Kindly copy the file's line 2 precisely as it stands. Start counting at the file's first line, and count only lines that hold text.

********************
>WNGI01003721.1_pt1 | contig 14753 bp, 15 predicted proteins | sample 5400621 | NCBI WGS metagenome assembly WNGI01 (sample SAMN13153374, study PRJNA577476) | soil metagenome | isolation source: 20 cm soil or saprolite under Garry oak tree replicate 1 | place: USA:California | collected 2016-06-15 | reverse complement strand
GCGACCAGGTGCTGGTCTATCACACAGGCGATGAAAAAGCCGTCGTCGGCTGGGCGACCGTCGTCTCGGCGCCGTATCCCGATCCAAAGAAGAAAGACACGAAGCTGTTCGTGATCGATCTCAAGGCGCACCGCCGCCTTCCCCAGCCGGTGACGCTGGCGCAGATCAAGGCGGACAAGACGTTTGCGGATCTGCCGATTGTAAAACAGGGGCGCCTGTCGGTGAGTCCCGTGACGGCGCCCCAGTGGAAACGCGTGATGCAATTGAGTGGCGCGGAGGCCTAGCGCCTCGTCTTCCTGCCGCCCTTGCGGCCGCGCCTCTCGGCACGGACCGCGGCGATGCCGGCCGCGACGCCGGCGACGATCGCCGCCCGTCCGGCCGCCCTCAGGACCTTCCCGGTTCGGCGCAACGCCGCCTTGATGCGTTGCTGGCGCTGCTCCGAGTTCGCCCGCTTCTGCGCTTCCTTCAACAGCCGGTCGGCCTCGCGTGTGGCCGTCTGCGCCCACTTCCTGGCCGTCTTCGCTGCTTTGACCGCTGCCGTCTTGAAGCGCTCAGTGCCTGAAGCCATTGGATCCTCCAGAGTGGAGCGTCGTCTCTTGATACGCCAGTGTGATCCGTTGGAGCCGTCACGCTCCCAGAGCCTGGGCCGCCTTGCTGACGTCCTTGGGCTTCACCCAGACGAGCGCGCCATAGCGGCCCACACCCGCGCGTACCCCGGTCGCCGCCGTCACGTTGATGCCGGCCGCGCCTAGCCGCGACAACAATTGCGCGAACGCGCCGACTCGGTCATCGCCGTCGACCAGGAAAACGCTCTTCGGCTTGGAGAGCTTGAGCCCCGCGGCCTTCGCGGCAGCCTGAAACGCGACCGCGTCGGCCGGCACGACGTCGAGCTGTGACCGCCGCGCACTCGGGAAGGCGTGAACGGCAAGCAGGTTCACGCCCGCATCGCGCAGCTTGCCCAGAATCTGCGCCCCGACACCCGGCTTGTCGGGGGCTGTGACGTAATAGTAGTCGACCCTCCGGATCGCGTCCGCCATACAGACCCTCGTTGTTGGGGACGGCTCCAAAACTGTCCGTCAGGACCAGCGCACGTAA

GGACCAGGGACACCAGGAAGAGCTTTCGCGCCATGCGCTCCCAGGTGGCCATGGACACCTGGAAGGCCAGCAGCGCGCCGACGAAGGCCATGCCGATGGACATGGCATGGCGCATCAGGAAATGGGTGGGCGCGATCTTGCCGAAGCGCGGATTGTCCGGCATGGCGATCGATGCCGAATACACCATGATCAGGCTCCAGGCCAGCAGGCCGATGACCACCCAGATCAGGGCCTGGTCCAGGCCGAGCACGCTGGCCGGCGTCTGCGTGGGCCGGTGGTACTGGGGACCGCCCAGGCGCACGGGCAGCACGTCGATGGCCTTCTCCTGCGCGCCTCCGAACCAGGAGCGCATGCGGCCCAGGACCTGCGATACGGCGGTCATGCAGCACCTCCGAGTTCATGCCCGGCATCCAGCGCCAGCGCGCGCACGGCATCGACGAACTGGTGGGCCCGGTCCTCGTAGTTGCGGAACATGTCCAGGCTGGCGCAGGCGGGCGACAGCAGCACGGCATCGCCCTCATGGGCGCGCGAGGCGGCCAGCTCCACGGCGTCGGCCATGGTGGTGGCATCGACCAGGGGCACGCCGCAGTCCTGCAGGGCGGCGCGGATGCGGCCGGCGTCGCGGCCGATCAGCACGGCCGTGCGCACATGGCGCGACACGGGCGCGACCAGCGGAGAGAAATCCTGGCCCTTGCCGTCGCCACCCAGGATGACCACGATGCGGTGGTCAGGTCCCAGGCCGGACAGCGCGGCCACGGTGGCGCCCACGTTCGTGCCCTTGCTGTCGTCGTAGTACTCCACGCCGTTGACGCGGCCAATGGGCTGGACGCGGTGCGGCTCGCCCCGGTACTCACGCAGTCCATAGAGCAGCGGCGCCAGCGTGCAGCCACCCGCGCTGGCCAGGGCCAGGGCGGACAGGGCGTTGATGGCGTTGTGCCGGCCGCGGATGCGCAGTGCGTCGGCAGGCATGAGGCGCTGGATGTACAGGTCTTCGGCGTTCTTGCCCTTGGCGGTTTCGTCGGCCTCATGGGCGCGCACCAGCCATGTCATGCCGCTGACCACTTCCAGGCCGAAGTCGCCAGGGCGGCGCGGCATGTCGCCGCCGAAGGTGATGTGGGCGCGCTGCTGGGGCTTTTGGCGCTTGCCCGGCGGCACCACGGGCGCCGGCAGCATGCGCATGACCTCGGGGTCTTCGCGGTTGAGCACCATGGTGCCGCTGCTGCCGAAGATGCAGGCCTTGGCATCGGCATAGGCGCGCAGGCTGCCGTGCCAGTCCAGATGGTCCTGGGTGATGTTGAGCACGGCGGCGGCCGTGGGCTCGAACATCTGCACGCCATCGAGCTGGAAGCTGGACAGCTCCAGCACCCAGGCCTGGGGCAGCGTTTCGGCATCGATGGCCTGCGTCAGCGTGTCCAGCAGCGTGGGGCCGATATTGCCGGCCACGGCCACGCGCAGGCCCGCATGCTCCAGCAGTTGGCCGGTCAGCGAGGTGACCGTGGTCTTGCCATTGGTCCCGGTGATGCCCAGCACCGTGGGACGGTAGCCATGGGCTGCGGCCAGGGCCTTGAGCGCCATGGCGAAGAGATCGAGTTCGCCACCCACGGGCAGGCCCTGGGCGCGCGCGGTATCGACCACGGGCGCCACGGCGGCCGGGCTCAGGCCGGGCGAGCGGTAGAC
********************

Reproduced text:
GCGACCAGGTGCTGGTCTATCACACAGGCGATGAAAAAGCCGTCGTCGGCTGGGCGACCGTCGTCTCGGCGCCGTATCCCGATCCAAAGAAGAAAGACACGAAGCTGTTCGTGATCGATCTCAAGGCGCACCGCCGCCTTCCCCAGCCGGTGACGCTGGCGCAGATCAAGGCGGACAAGACGTTTGCGGATCTGCCGATTGTAAAACAGGGGCGCCTGTCGGTGAGTCCCGTGACGGCGCCCCAGTGGAAACGCGTGATGCAATTGAGTGGCGCGGAGGCCTAGCGCCTCGTCTTCCTGCCGCCCTTGCGGCCGCGCCTCTCGGCACGGACCGCGGCGATGCCGGCCGCGACGCCGGCGACGATCGCCGCCCGTCCGGCCGCCCTCAGGACCTTCCCGGTTCGGCGCAACGCCGCCTTGATGCGTTGCTGGCGCTGCTCCGAGTTCGCCCGCTTCTGCGCTTCCTTCAACAGCCGGTCGGCCTCGCGTGTGGCCGTCTGCGCCCACTTCCTGGCCGTCTTCGCTGCTTTGACCGCTGCCGTCTTGAAGCGCTCAGTGCCTGAAGCCATTGGATCCTCCAGAGTGGAGCGTCGTCTCTTGATACGCCAGTGTGATCCGTTGGAGCCGTCACGCTCCCAGAGCCTGGGCCGCCTTGCTGACGTCCTTGGGCTTCACCCAGACGAGCGCGCCATAGCGGCCCACACCCGCGCGTACCCCGGTCGCCGCCGTCACGTTGATGCCGGCCGCGCCTAGCCGCGACAACAATTGCGCGAACGCGCCGACTCGGTCATCGCCGTCGACCAGGAAAACGCTCTTCGGCTTGGAGAGCTTGAGCCCCGCGGCCTTCGCGGCAGCCTGAAACGCGACCGCGTCGGCCGGCACGACGTCGAGCTGTGACCGCCGCGCACTCGGGAAGGCGTGAACGGCAAGCAGGTTCACGCCCGCATCGCGCAGCTTGCCCAGAATCTGCGCCCCGACACCCGGCTTGTCGGGGGCTGTGACGTAATAGTAGTCGACCCTCCGGATCGCGTCCGCCATACAGACCCTCGTTGTTGGGGACGGCTCCAAAACTGTCCGTCAGGACCAGCGCACGTAA